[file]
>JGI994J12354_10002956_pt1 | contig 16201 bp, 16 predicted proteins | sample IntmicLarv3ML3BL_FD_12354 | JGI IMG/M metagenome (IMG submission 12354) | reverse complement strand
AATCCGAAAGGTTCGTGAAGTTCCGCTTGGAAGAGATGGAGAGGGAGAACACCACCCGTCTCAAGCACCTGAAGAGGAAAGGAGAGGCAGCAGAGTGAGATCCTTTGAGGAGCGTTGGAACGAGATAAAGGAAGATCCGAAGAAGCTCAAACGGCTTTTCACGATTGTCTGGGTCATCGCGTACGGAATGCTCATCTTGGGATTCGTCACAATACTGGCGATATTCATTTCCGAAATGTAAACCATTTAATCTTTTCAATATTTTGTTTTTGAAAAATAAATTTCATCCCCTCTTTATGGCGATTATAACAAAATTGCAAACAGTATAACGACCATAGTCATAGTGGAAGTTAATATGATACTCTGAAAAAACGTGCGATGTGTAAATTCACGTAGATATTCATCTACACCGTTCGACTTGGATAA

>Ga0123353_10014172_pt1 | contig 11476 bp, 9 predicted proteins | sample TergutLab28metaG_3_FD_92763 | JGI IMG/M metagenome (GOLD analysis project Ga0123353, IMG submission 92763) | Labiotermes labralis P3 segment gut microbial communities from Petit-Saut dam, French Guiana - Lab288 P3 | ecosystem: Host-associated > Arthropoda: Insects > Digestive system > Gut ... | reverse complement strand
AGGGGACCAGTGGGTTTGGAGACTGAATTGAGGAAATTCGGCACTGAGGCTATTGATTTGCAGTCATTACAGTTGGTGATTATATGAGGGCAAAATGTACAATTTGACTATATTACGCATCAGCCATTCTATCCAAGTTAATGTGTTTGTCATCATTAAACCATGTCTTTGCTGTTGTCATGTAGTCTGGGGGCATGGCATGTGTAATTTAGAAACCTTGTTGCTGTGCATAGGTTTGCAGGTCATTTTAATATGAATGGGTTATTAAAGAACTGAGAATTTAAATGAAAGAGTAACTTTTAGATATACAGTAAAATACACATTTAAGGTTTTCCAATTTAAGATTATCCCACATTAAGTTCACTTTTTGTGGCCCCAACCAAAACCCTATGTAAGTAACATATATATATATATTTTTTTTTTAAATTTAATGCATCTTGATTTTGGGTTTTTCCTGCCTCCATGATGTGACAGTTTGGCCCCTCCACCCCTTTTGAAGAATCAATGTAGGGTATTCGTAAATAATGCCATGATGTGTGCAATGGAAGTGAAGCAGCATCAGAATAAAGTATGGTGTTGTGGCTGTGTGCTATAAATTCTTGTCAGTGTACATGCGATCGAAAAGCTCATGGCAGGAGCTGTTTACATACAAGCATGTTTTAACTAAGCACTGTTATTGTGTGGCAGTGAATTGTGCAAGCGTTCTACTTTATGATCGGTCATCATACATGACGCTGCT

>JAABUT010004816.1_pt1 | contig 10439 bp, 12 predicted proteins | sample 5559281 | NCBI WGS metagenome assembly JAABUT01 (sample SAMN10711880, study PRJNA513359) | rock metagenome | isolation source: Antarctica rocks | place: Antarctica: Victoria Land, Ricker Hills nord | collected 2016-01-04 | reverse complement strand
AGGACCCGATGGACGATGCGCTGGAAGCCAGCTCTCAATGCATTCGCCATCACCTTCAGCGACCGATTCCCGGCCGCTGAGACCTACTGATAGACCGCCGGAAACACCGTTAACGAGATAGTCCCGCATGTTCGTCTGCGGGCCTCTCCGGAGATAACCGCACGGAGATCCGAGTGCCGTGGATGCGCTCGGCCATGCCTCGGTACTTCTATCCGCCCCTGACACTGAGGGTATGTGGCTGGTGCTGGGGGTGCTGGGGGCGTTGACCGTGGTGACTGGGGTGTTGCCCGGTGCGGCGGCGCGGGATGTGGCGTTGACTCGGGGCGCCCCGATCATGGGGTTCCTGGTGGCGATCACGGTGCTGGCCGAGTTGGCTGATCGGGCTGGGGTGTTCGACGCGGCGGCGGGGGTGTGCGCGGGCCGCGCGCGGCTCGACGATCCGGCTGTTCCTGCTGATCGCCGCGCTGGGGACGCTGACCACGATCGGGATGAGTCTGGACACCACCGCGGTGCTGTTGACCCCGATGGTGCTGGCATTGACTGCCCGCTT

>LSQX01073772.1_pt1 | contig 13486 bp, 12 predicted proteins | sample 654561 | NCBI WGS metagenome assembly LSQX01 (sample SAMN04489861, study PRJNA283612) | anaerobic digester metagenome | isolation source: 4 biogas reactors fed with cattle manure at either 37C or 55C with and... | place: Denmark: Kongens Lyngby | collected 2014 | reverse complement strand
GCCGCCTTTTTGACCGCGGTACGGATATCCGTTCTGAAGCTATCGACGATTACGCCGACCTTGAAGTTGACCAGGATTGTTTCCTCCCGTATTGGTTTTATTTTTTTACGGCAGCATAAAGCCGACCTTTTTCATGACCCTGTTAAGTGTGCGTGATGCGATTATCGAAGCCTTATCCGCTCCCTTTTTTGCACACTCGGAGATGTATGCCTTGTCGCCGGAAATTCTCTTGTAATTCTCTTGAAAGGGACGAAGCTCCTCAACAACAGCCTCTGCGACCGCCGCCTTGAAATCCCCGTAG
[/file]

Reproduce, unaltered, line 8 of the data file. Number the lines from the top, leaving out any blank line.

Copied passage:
GCCGCCTTTTTGACCGCGGTACGGATATCCGTTCTGAAGCTATCGACGATTACGCCGACCTTGAAGTTGACCAGGATTGTTTCCTCCCGTATTGGTTTTATTTTTTTACGGCAGCATAAAGCCGACCTTTTTCATGACCCTGTTAAGTGTGCGTGATGCGATTATCGAAGCCTTATCCGCTCCCTTTTTTGCACACTCGGAGATGTATGCCTTGTCGCCGGAAATTCTCTTGTAATTCTCTTGAAAGGGACGAAGCTCCTCAACAACAGCCTCTGCGACCGCCGCCTTGAAATCCCCGTAG